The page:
It’s illegal in Texas to have sexual contact with a person under 17.
However, if two consenting teens are within three years of age and of the opposite sex, state law provides an “out” for the older party—an affirmative defense to the charge of indecency with a child, otherwise a second-degree felony.
The same affirmative defense is not offered to teens of the same sex, meaning LGBT youth can face prison time for consensual sexual contact, including heavy petting.
It’s unclear whether an LGBT teen has ever been charged under the statute, but House Bill 71, by Rep. Mary Gonzalez (D-El Paso), aims to prevent it from happening in the future. The bill would remove five words—”and of the opposite sex”—from the affirmative defense provision.
“We are trying to make sure all teenagers are treated equally,” Gonzalez told the House Committee on Criminal Jurisprudence during a Monday hearing on HB 71. “This is about policy and not politics, and I know sometimes in this state we struggle to be supportive of LGBT issues, but this isn’t about LGBT issues. This legislation cleans up inconsistencies in statutes that impact teens in some very devastating ways.”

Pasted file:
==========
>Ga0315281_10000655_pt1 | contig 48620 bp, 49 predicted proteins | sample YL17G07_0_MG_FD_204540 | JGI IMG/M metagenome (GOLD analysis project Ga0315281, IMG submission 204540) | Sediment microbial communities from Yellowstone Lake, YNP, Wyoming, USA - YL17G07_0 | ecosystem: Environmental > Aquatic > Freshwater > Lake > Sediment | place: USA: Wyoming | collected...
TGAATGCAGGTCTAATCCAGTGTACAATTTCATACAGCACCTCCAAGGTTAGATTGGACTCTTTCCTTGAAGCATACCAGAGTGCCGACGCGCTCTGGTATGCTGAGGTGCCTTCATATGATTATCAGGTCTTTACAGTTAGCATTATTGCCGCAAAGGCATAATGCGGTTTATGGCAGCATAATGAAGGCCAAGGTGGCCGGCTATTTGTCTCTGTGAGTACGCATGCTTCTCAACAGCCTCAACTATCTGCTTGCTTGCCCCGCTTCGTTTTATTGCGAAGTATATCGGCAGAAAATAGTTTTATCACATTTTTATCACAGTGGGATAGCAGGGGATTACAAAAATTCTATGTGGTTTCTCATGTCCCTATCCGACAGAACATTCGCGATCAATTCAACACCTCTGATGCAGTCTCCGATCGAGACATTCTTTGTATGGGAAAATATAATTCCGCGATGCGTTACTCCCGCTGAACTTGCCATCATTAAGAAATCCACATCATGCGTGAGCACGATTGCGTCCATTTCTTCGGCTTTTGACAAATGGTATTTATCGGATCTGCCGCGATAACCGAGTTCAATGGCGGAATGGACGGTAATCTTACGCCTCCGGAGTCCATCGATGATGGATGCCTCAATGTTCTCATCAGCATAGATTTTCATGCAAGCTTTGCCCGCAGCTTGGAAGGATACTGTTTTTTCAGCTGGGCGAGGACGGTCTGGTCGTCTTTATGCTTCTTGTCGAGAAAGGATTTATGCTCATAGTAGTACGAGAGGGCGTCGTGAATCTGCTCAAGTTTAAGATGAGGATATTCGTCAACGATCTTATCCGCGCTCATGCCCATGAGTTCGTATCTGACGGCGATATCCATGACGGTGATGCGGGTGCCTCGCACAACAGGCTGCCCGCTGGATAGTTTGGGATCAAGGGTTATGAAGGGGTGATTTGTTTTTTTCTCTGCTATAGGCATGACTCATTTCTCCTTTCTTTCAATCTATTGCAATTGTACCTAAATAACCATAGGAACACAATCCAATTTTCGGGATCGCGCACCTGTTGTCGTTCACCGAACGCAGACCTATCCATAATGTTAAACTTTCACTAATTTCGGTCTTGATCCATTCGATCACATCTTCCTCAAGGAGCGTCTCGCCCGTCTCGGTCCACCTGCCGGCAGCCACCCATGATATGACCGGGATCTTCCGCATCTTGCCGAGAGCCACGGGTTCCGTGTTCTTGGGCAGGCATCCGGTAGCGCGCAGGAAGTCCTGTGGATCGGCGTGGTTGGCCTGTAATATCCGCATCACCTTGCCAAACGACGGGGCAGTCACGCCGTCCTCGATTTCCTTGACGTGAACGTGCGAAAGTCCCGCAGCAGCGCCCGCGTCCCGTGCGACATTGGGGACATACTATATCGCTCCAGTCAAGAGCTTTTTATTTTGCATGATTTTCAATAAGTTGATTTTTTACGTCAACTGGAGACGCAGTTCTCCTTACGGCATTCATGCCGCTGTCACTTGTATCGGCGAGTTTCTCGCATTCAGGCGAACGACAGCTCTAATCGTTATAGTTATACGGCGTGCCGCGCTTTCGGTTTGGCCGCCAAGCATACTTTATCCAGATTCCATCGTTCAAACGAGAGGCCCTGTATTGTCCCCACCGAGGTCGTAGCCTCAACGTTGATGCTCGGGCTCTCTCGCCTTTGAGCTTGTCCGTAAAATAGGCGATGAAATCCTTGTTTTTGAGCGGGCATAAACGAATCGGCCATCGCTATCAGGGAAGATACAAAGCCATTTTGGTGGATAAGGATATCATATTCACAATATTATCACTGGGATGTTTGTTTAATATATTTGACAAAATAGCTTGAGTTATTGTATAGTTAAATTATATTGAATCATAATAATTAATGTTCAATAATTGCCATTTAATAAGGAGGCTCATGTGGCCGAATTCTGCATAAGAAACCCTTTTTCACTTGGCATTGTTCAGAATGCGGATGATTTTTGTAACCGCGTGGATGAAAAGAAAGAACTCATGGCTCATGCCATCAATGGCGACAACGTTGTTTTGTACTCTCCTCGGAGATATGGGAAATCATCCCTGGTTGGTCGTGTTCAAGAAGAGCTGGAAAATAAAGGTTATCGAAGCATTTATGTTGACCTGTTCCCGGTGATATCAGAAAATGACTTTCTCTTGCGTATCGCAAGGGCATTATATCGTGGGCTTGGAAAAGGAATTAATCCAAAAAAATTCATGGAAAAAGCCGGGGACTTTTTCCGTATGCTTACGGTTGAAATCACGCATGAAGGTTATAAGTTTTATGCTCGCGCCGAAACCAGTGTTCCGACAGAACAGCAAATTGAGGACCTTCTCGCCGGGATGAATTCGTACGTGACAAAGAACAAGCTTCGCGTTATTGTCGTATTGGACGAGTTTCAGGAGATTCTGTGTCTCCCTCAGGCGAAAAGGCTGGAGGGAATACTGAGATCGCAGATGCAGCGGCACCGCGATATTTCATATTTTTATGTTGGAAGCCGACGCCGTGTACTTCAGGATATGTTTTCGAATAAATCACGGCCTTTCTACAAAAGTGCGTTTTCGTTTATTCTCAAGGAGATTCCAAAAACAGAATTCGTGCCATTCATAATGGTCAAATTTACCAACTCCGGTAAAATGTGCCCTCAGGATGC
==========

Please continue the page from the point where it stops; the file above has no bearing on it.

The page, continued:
Will Francis, government relations director for the National Association of Social Workers, testified in support of the bill. Francis said currently, a social worker who learns of an intimate same-sex relationship between teens could be required to report it to authorities.
“We believe that’s a discussion that should happen between parents and their children,” Francis said.
Rep. Joe Moody (D-El Paso), a committee member and co-author of HB 71, said he believes if a teen were charged under the current statute, it would be struck down as unconstitutional.
“Why don’t we just save ourselves the trouble? Let’s fix it,” Moody said. “This isn’t a a political deal. This is just a fairness and policy issue.”
The bill cleared the same committee two years ago but never made it to the House floor. Sen. John Whitmire (D-Houston) has introduced a companion this year in the Senate.